Top 5 Japanese Super Foods for Long and Healthy Life

Soba Noodles
Soba Noodles | Source
Miso Soup
Miso Soup | Source

Time and again, the World Health Organization declares that Japan has one of the highest life expectancies in the whole world.

Japanese men live up to the average age of about 80 and Japanese women live until the average age of 85.

In particular, Japanese people living in the scenic islands of Okinawa in southern Japan have the highest life expectancies among all the Japanese people.

The secret to the long and healthy life of these people may well be the Japanese diet.

Customarily, Japanese people consume plenty of fishes, vegetables, green tea, rice, and legumes.

Okinawans, especially, eat more vegetables and fishes but less salt and sugar than a typical Japanese person.

Japanese usually have these foods raw or prepare them by boiling, steaming, or quick stir-frying.

Once ready, the foods are commonly dipped in sodium-rich soy sauce.

The result: low levels of cholesterol in many Japanese people’s blood.

Below is a short list of staple foods in Japan that can promote a long and healthy life.

1. Soba

Soba noodles are a kind of Japanese pasta that is made of buckwheat, an essential ingredient believed to promote the healthy functioning of cells and enzymes.

Soba noodles have plenty of benefits.

  • It is said that soba noodles help reduce body fats by promoting bowel movement and lowering cholesterol.
  • Soba is rich in proteins, amino acid lysine, and lipids.
  • It is high in minerals like iron, phosphorus and copper and vitamins like B1 and B2.
  • Soba contains rutin, plant compounds that are beneficial to people suffering from high blood pressure or arterioscelrosis. Rutin is also high in antioxidants that eliminate free radicals, which then cause cancers, age-related health problems, and strokes.
  • Soba has Vitamin P that supports capillary strength and aids in the absorption of nutrients.
  • Soba also has choline that regulates blood pressure and liver functions.

Soba noodles are served either hot or cold.

They are mixed with vegetables, meat or seafoods.

2. Tofu

Discovered 2,000 years ago in China, tofu has become a mainstream ingredient in Japanese cuisine.

Made from the curds of soybean milk, tofu is easily recognizable because of its signature off-white color and rectangular shapes.

This healthful food is very versatile.

It can be used in salads, main dishes or desserts.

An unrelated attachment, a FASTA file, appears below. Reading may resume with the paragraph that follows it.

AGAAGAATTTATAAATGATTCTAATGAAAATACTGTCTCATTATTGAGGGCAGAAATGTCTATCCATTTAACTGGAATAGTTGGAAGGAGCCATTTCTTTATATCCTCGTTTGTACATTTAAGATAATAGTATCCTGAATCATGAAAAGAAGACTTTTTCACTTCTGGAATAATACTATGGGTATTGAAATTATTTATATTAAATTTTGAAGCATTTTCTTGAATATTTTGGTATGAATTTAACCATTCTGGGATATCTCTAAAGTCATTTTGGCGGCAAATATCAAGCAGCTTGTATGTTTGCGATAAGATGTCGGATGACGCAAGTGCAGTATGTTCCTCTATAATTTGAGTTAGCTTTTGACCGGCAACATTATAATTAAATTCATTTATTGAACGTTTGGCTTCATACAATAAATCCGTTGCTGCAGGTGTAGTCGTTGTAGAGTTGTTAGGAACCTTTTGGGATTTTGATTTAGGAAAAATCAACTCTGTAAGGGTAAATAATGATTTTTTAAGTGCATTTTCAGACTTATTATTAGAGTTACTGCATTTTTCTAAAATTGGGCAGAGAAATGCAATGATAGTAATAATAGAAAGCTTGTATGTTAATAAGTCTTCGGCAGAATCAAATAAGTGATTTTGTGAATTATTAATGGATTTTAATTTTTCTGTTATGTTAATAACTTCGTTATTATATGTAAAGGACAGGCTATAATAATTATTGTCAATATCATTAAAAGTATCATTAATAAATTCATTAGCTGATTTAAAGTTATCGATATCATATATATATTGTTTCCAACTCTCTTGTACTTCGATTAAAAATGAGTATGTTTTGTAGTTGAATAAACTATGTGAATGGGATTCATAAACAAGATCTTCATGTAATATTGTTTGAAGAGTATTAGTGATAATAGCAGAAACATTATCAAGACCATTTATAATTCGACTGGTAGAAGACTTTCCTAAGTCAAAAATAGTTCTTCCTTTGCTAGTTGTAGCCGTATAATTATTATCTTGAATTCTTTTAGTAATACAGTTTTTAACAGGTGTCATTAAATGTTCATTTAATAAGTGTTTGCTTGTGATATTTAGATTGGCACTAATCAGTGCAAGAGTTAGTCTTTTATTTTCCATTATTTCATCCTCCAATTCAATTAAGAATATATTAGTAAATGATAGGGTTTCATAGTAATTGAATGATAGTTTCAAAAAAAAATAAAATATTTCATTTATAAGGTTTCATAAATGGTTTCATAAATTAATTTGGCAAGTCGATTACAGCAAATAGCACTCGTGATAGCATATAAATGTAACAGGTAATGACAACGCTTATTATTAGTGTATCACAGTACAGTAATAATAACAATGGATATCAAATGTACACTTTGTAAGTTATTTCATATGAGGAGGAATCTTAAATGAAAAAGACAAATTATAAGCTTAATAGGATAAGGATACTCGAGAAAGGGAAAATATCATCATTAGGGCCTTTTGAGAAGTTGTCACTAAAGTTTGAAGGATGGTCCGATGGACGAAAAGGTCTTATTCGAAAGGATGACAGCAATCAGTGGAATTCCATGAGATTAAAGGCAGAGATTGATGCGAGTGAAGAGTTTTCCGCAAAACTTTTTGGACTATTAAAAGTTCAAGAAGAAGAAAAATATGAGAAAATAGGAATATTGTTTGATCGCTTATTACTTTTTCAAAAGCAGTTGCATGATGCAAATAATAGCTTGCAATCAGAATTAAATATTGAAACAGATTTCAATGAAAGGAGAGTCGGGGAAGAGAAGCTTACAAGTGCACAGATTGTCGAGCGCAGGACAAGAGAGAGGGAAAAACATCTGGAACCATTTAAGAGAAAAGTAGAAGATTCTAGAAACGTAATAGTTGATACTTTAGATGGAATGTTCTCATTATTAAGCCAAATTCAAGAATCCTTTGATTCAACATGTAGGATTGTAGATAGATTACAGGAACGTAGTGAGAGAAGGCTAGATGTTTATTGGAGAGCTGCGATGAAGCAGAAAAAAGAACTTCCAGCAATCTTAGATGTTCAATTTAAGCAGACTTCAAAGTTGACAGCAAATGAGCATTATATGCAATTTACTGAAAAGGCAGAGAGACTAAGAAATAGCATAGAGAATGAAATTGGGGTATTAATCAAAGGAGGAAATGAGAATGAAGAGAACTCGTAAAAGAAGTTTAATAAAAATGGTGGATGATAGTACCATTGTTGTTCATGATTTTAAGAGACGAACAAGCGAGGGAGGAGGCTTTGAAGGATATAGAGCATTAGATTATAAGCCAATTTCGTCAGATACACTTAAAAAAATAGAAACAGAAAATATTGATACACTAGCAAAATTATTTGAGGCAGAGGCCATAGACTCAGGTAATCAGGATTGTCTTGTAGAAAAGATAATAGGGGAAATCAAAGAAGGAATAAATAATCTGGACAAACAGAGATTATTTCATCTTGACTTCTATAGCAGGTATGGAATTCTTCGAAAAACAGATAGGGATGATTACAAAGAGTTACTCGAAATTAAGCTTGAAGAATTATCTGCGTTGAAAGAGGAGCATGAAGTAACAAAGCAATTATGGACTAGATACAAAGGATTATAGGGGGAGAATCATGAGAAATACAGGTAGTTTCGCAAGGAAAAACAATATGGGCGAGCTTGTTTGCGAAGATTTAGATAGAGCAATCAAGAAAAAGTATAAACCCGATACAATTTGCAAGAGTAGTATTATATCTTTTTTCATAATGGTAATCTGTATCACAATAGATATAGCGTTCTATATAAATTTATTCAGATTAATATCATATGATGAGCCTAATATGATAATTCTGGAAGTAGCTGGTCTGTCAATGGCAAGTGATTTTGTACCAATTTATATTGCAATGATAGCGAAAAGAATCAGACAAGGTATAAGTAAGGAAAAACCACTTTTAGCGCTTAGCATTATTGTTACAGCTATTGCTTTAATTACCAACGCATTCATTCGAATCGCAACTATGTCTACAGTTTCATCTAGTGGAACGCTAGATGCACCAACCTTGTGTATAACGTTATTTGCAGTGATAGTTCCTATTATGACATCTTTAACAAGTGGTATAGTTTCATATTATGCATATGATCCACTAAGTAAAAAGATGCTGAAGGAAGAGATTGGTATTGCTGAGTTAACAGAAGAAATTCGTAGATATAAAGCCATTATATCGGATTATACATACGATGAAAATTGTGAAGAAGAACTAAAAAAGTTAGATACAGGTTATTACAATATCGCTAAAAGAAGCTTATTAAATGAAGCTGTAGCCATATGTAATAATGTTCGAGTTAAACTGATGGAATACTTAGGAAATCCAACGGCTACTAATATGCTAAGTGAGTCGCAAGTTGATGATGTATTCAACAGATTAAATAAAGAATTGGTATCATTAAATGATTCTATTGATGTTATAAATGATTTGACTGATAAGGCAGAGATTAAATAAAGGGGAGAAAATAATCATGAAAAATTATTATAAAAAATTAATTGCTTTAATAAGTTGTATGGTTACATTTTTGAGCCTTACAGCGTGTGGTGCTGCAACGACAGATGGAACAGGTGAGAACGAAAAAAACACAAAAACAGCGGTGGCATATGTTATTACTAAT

• It is high in proteins that have the potential to lower total cholesterol, bad cholesterol, and triglyceride; reduce blood clots; and raise good cholesterol levels.
  • Tofu is said to relieve menopausal symptoms, as the consumed tofu’s isoflavones create estrogens that supplement women’s lowered estrogen production during menopause.
  • Certain kinds of tofu also have calcium, which is very important in the prevention of bone loss.
  • It is a good source of iron that transports and releases oxygen in the body.
  • It also has copper, which helps iron does its job and relieves the symptoms of rheumatoid arthritis.
  • Tofu has properties that have antioxidants, anti-cancer and anti-inflammation.

3. Ocha

Tea or ocha is a central element in Japanese food culture.

In fact, it is part of the Japanese tea ceremony.

In Japan, the most popular kinds of teas are green teas like Gyokuro, Sencha, Bancha, which are made from dried tea leaves; Houjicha, which is made from roasted tea leaves; and Matcha, which is a bitter green tea.

Green teas in Japan are drunk pure, without sugar, honey or cream.

The benefits of these green teas include:

  • killing bacteria
  • rejuvenating the body
  • delaying the signs of aging
  • lowering blood sugar levels
  • controlling blood pressure
  • restricting blood cholesterol
  • preventing certain kinds of cancer

4. Miso

Miso is made from steamed and fermented soybeans, which are then mixed with brown rice, barley or buckwheat.

It is used for basting fishes, as an ingredient in stews and casseroles, as a soup mixed with vegetables, or as a flavoring.

  • Often served in soups, miso contains anticarcinogens that help prevent certain kinds of cancer, gastritis, and ulcers.